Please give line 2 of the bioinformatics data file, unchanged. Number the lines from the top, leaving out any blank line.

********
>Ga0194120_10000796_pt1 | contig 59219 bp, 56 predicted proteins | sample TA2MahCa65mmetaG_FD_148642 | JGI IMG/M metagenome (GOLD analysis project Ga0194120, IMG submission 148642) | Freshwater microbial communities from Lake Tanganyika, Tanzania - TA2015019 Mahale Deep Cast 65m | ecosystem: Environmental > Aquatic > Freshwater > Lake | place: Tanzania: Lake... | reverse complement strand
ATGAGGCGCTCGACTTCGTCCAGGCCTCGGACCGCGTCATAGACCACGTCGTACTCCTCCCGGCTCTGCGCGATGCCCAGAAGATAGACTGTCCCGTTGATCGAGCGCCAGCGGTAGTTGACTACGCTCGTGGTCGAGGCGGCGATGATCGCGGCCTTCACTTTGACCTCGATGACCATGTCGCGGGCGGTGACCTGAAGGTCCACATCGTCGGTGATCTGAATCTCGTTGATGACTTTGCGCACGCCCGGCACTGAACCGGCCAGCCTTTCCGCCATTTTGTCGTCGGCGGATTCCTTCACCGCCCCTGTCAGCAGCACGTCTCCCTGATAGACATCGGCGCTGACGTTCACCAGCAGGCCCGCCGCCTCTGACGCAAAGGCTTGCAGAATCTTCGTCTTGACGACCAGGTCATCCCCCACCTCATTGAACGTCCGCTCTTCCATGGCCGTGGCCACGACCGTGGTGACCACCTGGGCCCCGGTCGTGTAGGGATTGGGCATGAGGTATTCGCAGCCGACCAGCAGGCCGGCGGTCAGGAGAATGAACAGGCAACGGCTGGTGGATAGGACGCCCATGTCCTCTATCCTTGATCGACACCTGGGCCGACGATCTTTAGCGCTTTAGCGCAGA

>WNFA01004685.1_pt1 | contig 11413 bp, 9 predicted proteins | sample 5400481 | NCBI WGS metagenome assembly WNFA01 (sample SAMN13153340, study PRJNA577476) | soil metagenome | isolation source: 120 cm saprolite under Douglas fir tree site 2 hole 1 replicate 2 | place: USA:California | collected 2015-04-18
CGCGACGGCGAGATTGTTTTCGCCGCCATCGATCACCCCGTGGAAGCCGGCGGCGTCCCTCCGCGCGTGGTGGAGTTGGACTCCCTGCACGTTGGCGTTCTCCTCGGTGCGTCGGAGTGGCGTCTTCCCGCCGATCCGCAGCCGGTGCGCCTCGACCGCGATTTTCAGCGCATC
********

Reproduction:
ATGAGGCGCTCGACTTCGTCCAGGCCTCGGACCGCGTCATAGACCACGTCGTACTCCTCCCGGCTCTGCGCGATGCCCAGAAGATAGACTGTCCCGTTGATCGAGCGCCAGCGGTAGTTGACTACGCTCGTGGTCGAGGCGGCGATGATCGCGGCCTTCACTTTGACCTCGATGACCATGTCGCGGGCGGTGACCTGAAGGTCCACATCGTCGGTGATCTGAATCTCGTTGATGACTTTGCGCACGCCCGGCACTGAACCGGCCAGCCTTTCCGCCATTTTGTCGTCGGCGGATTCCTTCACCGCCCCTGTCAGCAGCACGTCTCCCTGATAGACATCGGCGCTGACGTTCACCAGCAGGCCCGCCGCCTCTGACGCAAAGGCTTGCAGAATCTTCGTCTTGACGACCAGGTCATCCCCCACCTCATTGAACGTCCGCTCTTCCATGGCCGTGGCCACGACCGTGGTGACCACCTGGGCCCCGGTCGTGTAGGGATTGGGCATGAGGTATTCGCAGCCGACCAGCAGGCCGGCGGTCAGGAGAATGAACAGGCAACGGCTGGTGGATAGGACGCCCATGTCCTCTATCCTTGATCGACACCTGGGCCGACGATCTTTAGCGCTTTAGCGCAGA